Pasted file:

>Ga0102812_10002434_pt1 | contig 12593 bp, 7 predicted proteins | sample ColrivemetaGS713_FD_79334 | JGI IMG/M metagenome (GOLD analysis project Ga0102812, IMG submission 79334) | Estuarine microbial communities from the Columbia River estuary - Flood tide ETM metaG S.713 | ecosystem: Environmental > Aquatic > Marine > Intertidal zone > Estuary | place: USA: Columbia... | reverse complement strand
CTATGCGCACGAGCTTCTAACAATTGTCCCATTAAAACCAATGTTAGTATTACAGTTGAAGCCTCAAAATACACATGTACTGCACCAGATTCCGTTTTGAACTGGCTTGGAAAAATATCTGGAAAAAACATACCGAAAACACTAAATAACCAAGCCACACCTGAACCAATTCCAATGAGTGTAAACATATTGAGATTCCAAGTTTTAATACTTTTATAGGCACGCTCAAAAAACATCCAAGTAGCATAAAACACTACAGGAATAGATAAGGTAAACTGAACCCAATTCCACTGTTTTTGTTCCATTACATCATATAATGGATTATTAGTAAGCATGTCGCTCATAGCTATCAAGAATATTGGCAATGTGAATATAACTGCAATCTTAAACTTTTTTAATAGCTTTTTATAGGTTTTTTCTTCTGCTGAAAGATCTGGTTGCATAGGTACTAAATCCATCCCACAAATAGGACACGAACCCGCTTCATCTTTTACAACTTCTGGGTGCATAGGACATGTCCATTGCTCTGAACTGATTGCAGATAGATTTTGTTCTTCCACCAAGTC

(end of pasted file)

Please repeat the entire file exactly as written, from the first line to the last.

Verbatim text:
>Ga0102812_10002434_pt1 | contig 12593 bp, 7 predicted proteins | sample ColrivemetaGS713_FD_79334 | JGI IMG/M metagenome (GOLD analysis project Ga0102812, IMG submission 79334) | Estuarine microbial communities from the Columbia River estuary - Flood tide ETM metaG S.713 | ecosystem: Environmental > Aquatic > Marine > Intertidal zone > Estuary | place: USA: Columbia... | reverse complement strand
CTATGCGCACGAGCTTCTAACAATTGTCCCATTAAAACCAATGTTAGTATTACAGTTGAAGCCTCAAAATACACATGTACTGCACCAGATTCCGTTTTGAACTGGCTTGGAAAAATATCTGGAAAAAACATACCGAAAACACTAAATAACCAAGCCACACCTGAACCAATTCCAATGAGTGTAAACATATTGAGATTCCAAGTTTTAATACTTTTATAGGCACGCTCAAAAAACATCCAAGTAGCATAAAACACTACAGGAATAGATAAGGTAAACTGAACCCAATTCCACTGTTTTTGTTCCATTACATCATATAATGGATTATTAGTAAGCATGTCGCTCATAGCTATCAAGAATATTGGCAATGTGAATATAACTGCAATCTTAAACTTTTTTAATAGCTTTTTATAGGTTTTTTCTTCTGCTGAAAGATCTGGTTGCATAGGTACTAAATCCATCCCACAAATAGGACACGAACCCGCTTCATCTTTTACAACTTCTGGGTGCATAGGACATGTCCATTGCTCTGAACTGATTGCAGATAGATTTTGTTCTTCCACCAAGTC